Some truly bizarre research projects offer helpful health insights

Crazy Scary Healthy

If you have asthma, you might want to move to Jackson Township, NJ.

Jackson Township is the site of a roller coaster called Kingda Ka at Six Flags Great Adventure. This massive, horrifying giant offers a vertical drop of nearly 420 feet. Maximum speed: 128 mph.

Sounds more like a near-death experience than a roller coaster.

But according to a new study, Kingda Ka might be ideal for asthma patients. Researchers from The Netherlands used roller coaster rides to test the effects of stress on patients with chronic asthma. They found that respiratory distress was actually reduced after one circuit on a roller coaster.

Not only was this study published (in Behavior Research and Therapy), but it also won the 2010 Ig Nobel Prize in Medicine.

Key word: “Ig.”

The Ig Nobels are presented every year by the editors of the Annals of Improbable Research. The goal of the prizes: to make you laugh, then think.

Here’s what I think: The Ig Nobels have a clear bias for health-oriented research. Because this year, as in past years, several prizes offer health insights (even though riding a roller coaster might be the least convenient way EVER to relieve an asthma attack).

Damn!

After the Medicine Prize, three more 2010 Ig Nobels featured health issues.

The Peace Prize went to UK researchers who asked subjects to plunge their hands in icy water and then respond with either a neutral word or a swear word. In the journal Neuroreport the authors write: “Swearing increased pain tolerance, increased heart rate and decreased perceived pain compared with not swearing.”

In other words, swearing reduces pain. Just as we always suspected.

U.S. researchers took the Public Health Prize for determining that potentially dangerous microbes cling to the beards of scientists who work in microbiological labs. They found that even after washing, enough toxins remained in the beards to spread sickness to others.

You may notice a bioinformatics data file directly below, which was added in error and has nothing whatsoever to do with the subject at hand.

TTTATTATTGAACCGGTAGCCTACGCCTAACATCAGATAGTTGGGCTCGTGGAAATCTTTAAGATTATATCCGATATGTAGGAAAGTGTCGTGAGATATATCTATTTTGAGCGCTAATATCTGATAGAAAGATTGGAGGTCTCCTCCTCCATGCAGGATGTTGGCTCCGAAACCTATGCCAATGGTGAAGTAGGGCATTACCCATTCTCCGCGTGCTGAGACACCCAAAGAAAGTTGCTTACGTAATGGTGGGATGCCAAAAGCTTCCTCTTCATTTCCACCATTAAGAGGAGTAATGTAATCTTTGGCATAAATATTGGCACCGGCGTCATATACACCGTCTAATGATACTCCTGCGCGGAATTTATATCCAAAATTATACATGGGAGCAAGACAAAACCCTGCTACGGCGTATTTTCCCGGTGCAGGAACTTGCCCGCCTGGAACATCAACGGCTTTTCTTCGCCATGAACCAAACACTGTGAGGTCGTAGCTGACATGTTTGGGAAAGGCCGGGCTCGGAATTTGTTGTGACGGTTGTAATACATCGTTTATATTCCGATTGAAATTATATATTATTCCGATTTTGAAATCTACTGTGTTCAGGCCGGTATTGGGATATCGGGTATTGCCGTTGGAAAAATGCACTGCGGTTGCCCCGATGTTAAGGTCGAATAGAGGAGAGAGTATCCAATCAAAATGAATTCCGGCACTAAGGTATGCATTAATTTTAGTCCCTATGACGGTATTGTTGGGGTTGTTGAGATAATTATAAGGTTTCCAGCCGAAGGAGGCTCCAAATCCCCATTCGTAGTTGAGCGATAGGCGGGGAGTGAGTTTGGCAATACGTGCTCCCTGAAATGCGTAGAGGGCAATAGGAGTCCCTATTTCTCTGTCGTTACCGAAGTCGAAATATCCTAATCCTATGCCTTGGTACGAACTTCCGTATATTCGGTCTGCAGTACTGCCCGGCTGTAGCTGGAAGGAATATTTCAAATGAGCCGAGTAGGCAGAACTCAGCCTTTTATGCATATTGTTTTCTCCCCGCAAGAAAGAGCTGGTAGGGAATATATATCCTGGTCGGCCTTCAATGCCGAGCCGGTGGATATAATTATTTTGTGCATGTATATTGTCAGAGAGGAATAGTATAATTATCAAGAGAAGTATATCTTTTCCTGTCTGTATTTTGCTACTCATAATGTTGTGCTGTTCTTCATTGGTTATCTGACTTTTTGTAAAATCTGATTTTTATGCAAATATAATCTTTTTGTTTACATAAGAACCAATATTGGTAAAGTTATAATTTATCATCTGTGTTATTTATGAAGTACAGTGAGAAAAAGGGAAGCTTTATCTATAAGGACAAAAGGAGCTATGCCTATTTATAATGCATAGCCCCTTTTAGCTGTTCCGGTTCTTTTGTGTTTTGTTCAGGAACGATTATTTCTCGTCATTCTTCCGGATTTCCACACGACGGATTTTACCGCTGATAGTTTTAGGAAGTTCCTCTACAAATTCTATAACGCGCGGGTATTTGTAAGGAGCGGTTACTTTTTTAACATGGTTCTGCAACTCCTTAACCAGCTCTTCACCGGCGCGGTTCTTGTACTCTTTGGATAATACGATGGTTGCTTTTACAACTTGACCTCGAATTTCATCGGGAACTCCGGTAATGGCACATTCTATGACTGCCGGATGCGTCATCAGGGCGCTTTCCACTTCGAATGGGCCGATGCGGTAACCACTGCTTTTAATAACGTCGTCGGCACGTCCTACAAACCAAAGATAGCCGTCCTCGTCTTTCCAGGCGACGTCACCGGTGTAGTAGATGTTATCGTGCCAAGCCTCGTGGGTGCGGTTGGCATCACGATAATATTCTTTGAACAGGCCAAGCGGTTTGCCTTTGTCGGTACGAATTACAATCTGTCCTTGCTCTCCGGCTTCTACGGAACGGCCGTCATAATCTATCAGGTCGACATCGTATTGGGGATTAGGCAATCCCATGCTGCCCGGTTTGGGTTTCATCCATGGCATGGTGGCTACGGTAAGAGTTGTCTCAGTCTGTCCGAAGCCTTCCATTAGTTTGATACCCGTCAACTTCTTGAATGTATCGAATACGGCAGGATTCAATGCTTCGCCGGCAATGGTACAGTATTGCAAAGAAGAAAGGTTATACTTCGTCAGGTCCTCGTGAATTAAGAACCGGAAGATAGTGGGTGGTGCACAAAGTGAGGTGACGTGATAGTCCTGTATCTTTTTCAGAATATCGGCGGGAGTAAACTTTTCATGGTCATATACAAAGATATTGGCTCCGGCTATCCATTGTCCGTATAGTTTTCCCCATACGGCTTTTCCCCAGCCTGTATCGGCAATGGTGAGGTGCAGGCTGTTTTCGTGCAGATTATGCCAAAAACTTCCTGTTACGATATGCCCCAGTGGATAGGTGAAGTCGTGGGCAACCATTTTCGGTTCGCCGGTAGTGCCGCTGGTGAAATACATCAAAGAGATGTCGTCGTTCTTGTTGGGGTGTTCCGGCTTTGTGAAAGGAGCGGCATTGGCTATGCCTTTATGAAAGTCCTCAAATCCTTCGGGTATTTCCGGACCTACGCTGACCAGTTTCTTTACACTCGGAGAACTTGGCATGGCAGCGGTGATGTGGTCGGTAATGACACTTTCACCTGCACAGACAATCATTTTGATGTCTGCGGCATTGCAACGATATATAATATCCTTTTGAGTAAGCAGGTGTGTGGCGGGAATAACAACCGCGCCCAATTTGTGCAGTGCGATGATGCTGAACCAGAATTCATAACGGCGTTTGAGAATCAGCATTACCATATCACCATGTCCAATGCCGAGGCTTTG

And a New Zealand team was awarded the Physics Prize for proving that it’s better to look like you’re slightly insane than it is to be rushed to the hospital with a broken leg.

The NZ researchers used steep, wintery footpaths to show that you’re less likely to slip and fall on the ice if you wear a pair of oversized socks on the OUTSIDE of your boots.

Good to know. I’m not sure I’ll actually try it, but it’s good to know.

Fun with fruit bats

Other prizes of note include the Management Prize for Italian researchers who showed that organizations run more efficiently when employees are promoted at random, rather than by merit. Something for General Motors executives to think about.

And three prizes were just plain messy…

The Chemistry Prize was awarded for proving that oil DOES mix with water.

The Transportation Planning Prize was awarded for determining the best routes for railroad tracks through the use of slime mold. The Japanese team that won this division also took home a 2008 Ig Nobel for showing that slime molds can solve puzzles.

And the Engineering Prize went to a UK team that devised a method for collecting whale mucus with a remote-control helicopter. This isn’t quite as bizarre as it sounds: The mucus samples are used to diagnose disease in whales.

And finally…I’m not going to go into detail about the Biology Prize. Let’s just say that it reveals something very very personal about the sex lives of fruit bats. If you’re really interested (admit it, you are) you can read about it on the Ig Nobel website at improbable.com.

To Your Good Health,

Jenny Thompson

Sources:
“The Ig Nobel Prizes” Improbable Research, improbable.com

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